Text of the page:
TBI can have severe, long-lasting effects.
When you think of Traumatic Brain Injury, or TBI, the first images that pop into your mind may be of football players or a car accident. In pop culture, TBI is often associated with the kind of repetitive trauma that football players receive over the course of a career banging their heads into other players’ heads, or with a high speed, high impact accident where a person’s head slams into a windshield.
But TBIs can happen in almost any environment — including on the job. In fact, including to a recent report from the National Institute for Occupational Safety and Health (NIOSH), a shockingly high number of American workers died or were seriously injured each year due to traumatic brain injuries. The study found that between 2003 and 2010, an average of 315 construction workers died from TBIs. The employees at highest risk are those who work at smaller construction companies, with fewer than 20 employees, and those who are older and foreign-born. The study found that nearly 25 percent of all construction worker deaths were a result of brain injuries.
This report may be surprising to many Americans, as brain injuries are not a typical hazard associated with construction sites — falls from high scaffolding, electrocution, equipment malfunction or other more obvious issues may be what we think of first when we consider what is dangerous about a construction site. But TBIs are a significant risk at construction sites, including the 50% of brain injuries that result from falls.
Traumatic brain injuries can vary in severity, with symptoms ranging from headaches and nausea to loss of consciousness. It can take weeks to months to recover from a mild case of TBI. More severe TBIs may result in life-long impairment or even death.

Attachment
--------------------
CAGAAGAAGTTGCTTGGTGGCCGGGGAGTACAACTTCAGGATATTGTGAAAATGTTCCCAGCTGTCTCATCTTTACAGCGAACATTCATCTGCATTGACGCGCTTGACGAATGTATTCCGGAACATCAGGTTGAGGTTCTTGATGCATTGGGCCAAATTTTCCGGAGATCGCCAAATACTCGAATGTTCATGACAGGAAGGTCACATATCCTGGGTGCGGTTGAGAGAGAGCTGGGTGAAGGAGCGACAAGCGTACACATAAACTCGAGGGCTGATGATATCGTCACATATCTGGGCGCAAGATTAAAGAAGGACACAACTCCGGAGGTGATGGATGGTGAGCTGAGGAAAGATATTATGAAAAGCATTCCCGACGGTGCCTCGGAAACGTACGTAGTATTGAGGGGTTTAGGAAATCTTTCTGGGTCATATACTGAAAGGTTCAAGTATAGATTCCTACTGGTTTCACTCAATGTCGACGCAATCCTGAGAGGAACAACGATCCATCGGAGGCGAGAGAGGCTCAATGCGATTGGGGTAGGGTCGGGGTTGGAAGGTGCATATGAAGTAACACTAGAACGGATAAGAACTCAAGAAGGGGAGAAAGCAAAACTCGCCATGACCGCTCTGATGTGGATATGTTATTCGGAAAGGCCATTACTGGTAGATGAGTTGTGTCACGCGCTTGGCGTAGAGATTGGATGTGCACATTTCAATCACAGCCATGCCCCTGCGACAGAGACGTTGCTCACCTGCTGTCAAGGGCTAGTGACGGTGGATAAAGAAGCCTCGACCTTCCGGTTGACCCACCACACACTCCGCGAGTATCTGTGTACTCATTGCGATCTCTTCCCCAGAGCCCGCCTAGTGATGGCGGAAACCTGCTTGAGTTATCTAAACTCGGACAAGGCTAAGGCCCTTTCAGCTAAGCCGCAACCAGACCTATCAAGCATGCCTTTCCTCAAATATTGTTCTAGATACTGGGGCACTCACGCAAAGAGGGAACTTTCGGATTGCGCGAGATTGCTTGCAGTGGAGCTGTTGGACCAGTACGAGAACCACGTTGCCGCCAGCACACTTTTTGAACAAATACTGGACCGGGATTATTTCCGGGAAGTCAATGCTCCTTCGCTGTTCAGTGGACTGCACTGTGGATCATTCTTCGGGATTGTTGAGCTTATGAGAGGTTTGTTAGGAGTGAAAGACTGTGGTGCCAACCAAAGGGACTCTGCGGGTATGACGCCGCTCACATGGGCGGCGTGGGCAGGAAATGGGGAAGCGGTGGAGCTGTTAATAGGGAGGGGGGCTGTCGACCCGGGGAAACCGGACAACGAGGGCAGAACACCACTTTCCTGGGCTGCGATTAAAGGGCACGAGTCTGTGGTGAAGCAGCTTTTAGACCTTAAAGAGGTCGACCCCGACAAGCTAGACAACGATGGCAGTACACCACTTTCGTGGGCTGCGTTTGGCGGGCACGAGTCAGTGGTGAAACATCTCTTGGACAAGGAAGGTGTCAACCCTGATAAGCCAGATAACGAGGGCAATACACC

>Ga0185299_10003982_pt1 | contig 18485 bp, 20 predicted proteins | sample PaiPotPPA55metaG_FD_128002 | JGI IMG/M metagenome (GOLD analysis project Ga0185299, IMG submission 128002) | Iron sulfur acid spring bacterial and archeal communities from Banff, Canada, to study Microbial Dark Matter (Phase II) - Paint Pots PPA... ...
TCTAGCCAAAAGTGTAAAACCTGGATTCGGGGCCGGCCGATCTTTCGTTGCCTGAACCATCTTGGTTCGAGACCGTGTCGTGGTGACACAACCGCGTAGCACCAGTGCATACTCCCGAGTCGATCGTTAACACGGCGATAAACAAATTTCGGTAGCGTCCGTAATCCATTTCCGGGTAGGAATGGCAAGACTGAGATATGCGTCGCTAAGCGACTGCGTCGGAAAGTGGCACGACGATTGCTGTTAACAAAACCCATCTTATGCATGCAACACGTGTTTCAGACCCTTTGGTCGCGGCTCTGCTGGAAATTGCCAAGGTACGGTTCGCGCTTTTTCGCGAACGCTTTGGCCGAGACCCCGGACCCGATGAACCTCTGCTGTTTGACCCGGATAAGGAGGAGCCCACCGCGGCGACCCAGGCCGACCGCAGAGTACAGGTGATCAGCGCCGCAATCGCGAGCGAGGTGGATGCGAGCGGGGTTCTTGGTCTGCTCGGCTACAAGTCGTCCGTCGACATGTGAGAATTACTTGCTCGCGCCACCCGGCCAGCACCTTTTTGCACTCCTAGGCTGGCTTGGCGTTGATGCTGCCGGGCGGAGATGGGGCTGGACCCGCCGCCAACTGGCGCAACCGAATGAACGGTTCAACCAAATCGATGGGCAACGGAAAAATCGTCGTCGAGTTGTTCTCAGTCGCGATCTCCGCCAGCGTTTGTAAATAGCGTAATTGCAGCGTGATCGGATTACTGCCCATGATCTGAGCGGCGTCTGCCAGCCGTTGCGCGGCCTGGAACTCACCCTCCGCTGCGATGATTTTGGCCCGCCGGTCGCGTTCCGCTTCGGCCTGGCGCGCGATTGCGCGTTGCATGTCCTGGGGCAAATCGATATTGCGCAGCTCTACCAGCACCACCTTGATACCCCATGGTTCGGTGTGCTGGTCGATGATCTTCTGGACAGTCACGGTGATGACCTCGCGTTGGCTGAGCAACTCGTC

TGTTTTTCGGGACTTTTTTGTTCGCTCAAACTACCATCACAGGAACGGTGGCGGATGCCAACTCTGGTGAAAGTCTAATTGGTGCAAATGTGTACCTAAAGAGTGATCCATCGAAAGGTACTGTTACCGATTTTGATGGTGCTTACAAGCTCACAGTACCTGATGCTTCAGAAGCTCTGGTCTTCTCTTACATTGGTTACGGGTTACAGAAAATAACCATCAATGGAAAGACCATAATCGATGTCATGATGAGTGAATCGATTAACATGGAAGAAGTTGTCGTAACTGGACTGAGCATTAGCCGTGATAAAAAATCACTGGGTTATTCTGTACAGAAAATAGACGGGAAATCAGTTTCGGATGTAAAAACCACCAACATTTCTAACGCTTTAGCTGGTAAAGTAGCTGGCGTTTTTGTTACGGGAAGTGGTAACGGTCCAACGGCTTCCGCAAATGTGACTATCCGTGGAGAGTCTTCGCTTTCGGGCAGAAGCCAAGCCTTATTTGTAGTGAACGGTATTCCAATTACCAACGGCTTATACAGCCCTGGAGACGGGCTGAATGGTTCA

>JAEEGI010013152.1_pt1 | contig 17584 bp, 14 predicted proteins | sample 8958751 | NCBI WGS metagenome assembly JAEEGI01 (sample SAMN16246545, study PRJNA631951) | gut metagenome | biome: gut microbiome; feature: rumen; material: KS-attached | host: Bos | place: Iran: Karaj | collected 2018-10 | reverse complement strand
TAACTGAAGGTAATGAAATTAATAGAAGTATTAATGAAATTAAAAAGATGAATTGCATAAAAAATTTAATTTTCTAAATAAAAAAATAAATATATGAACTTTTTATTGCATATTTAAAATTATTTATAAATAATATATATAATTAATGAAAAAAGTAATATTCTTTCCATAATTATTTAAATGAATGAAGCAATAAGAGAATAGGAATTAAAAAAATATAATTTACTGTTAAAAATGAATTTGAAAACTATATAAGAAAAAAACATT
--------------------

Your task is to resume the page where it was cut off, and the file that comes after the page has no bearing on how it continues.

So what can employers do to prevent TBIs on the job? While the NIOSH study specifically focused on construction sites, all employers would be wise to institute safety protocols to minimize the risks of falls and to protect employees’ heads when necessary. Fall protection could include using a harness system when appropriate, controlling access to certain high risk areas, setting up guardrails, and providing proper protective gear. Employees should also be trained properly, and should never be pushed to work past capacity or what is safe. While it may take more time to put on a safety harness before working up high, in the end, it will cost the company more money if an employee is injured or even dies because he or she fell and suffered a traumatic brain injury or another type of injury from the fall.
Brain injuries are just one type of harm that works can suffer while on the job. Exposure to chemicals, repetitive motion injuries and other types of injuries may also be covered through the workers’ compensation system. Whether you work in the construction industry or in an office, the workers’ compensation system protects you by providing a no-fault method of obtaining treatment and benefits for your workplace injuries. If you have been hurt at work, contact PLBSH today at (800) 435-7542 or email@example.com. Our team of workers’ compensation attorneys will aggressively pursue your right to benefits, and will work with you to make sure that you get the compensation that you deserve for your injuries. Initial consultations are always free!